- vitamin A : as retinol is found in foods of animal origin such as liver, whole milk and butter. As carotenoids in plant foods: in green leafy vegetables (spinach) and vegetables (carrots, tomatoes) and in some fruits.
- vitamin D (ergocalciferol, D2 and cholecalciferol D3): 80% of vitamin D3 can be obtained due to an endogenous origin, which originates with the help of ultraviolet (UV) light, the human body transforms 7-dehydrocholesterol into vitamin D3. The remaining 20% of vitamin D3 needed can be found in cod liver oil, oily fish (tuna, salmon, mackerel and sardines), calf liver and egg yolk. Vitamin D2 can be found in mushrooms.
- vitamin E (tocopherols and tocotrienols): vegetable oils and nuts.
- vitamin K (K1 or phytoquinone, K2 or menaquinone, and K3 or menadione): 50% of vitamin K2 requirements can be generated endogenously by the microbiota. Vitamin K1 is found in green leafy foods: cabbage, spinach, Swiss chard, kale, chard, lettuce, broccoli, cauliflower, etc.
Deficiency and hypervitaminosis
Vitamin A levels in individuals not only depend on intake, but also on other factors such as excretion. Thus, for example, chronic infectious diseases, metabolic stress, liver diseases, smokers, alcoholics, etc., accelerate its catabolism and excretion.
Vitamin A deficiency in adults is rare, and when it occurs, it is usually due to diseases rather than inadequate intakes. There are homeostatic mechanisms that in the initial stages of deficiency, mobilization of vitamin A stored in the liver occurs, excretion decreases and the conservation mechanisms increase, this causes normal levels of vitamin A to be maintained in plasma and retina. However, if the deficiency is maintained or increases, signs of deficiency occur, leading to various diseases, including night blindness, xerophthalmia, infections and skin disorders.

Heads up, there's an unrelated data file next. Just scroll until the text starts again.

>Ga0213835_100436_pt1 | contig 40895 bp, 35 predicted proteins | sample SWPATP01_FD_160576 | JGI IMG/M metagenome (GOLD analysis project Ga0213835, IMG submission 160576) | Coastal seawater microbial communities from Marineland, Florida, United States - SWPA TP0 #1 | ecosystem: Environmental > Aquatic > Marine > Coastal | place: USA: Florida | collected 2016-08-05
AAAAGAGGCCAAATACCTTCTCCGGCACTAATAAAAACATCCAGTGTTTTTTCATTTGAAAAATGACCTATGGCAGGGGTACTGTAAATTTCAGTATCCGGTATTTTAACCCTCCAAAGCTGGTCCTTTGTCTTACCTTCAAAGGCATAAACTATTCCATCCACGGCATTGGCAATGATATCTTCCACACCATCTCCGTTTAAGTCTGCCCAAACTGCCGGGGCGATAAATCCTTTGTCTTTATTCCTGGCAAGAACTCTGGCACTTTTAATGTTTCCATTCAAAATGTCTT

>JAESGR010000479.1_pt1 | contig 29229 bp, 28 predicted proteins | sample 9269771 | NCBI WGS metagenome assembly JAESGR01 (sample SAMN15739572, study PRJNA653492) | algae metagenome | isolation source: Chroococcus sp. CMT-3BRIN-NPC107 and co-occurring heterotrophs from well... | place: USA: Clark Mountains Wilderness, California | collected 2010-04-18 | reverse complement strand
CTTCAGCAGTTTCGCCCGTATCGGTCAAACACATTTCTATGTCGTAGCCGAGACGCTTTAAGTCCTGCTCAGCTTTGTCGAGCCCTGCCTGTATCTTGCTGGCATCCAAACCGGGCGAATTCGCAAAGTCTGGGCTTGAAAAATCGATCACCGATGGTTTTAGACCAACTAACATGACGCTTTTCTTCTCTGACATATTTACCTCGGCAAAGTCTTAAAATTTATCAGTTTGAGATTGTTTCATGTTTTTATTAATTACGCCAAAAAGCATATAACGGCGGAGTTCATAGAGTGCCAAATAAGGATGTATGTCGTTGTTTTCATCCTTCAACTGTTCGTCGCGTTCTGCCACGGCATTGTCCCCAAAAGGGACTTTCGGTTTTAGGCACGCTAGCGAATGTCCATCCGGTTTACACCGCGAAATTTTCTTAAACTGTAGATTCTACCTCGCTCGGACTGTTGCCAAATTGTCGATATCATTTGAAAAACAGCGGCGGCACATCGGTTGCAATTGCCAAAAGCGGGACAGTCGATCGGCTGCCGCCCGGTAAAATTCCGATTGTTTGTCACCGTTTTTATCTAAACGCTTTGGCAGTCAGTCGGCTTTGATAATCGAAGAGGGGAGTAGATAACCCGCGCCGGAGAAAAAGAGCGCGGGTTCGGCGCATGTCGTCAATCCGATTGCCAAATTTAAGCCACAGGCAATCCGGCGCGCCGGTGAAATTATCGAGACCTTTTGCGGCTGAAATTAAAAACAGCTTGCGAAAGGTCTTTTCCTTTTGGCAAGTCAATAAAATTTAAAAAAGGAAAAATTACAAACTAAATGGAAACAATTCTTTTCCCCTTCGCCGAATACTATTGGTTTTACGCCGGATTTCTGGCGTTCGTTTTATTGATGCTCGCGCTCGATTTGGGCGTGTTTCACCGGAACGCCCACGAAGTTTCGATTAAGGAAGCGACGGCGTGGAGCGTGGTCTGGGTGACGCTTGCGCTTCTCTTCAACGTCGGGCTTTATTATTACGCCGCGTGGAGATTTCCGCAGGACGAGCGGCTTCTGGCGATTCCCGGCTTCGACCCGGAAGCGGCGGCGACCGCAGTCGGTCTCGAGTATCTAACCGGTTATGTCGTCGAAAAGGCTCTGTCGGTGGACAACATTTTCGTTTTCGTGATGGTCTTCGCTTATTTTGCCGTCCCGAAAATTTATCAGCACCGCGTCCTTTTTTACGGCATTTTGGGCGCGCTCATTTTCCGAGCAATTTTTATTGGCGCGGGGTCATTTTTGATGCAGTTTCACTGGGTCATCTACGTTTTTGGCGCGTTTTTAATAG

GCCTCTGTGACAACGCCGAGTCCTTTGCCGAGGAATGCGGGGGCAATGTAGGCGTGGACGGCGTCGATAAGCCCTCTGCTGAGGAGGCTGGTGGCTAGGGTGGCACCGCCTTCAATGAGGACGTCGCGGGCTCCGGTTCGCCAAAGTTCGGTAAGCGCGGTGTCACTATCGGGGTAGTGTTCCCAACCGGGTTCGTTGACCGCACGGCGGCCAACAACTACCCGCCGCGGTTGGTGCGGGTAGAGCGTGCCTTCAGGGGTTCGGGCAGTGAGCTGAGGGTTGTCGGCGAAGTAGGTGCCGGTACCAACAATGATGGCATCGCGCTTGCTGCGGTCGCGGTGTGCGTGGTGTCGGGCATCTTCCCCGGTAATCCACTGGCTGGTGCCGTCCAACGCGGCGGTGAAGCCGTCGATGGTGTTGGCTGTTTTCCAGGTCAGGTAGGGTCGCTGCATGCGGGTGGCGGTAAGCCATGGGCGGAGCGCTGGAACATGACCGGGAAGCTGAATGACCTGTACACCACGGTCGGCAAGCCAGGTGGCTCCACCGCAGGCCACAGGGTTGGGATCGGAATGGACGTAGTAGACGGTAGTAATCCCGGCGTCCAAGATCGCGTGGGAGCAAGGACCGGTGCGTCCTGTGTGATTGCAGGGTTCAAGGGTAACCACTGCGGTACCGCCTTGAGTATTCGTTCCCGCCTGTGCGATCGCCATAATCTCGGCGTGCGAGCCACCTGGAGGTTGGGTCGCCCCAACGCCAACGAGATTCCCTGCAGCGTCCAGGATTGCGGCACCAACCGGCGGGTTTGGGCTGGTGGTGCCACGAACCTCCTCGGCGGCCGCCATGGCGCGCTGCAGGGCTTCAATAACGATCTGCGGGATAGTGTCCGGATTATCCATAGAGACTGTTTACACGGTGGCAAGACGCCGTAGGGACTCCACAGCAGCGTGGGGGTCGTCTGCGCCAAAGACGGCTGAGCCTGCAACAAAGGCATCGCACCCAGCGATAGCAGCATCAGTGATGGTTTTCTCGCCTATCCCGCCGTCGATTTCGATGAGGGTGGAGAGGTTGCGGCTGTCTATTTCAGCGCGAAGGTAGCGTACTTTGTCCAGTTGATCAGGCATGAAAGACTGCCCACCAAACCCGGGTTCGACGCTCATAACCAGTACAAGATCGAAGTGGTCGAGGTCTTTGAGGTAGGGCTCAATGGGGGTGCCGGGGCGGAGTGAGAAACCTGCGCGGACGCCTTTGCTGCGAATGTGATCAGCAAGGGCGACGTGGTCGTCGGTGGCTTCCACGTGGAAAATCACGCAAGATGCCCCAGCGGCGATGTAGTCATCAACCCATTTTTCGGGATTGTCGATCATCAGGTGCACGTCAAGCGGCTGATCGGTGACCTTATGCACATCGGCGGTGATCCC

Hypervitaminosis A can be caused by ingesting more than 12 times the recommended dietary intake for several months.
Vitamin D deficiency causes rickets in children and osteopenia in adults. Groups at risk of deficiency are populations in which sun exposure is not sufficient (dark-skinned people, countries with few hours of sunshine, women in Islamic countries, the elderly, children).
Vitamin D is toxic at doses greater than or equal to 50,000 IU/day in adults and 1,000 IU/day in children. (IU is equal to the biological equivalent).
Vitamin E deficiency in healthy individuals is rare and vitamin E deficiency states are almost never observed. In individuals with intestinal malabsorption (celiac disease, cystic fibrosis, pancreatic disorders, etc.) supplementation may be recommended. Vitamin E is classified as a practically non-toxic substance.
Vitamin K deficiencies are very rare, due to its abundance in food and the contribution of the intestinal microbiota. Newborns are at higher risk of deficiency, since they have no reserves and lack intestinal microbiota. As prevention, an injection of vitamin K is administered at birth. No cases of overdose toxicity have been described in the form of phytoquinone, however menadione seems to be more dangerous.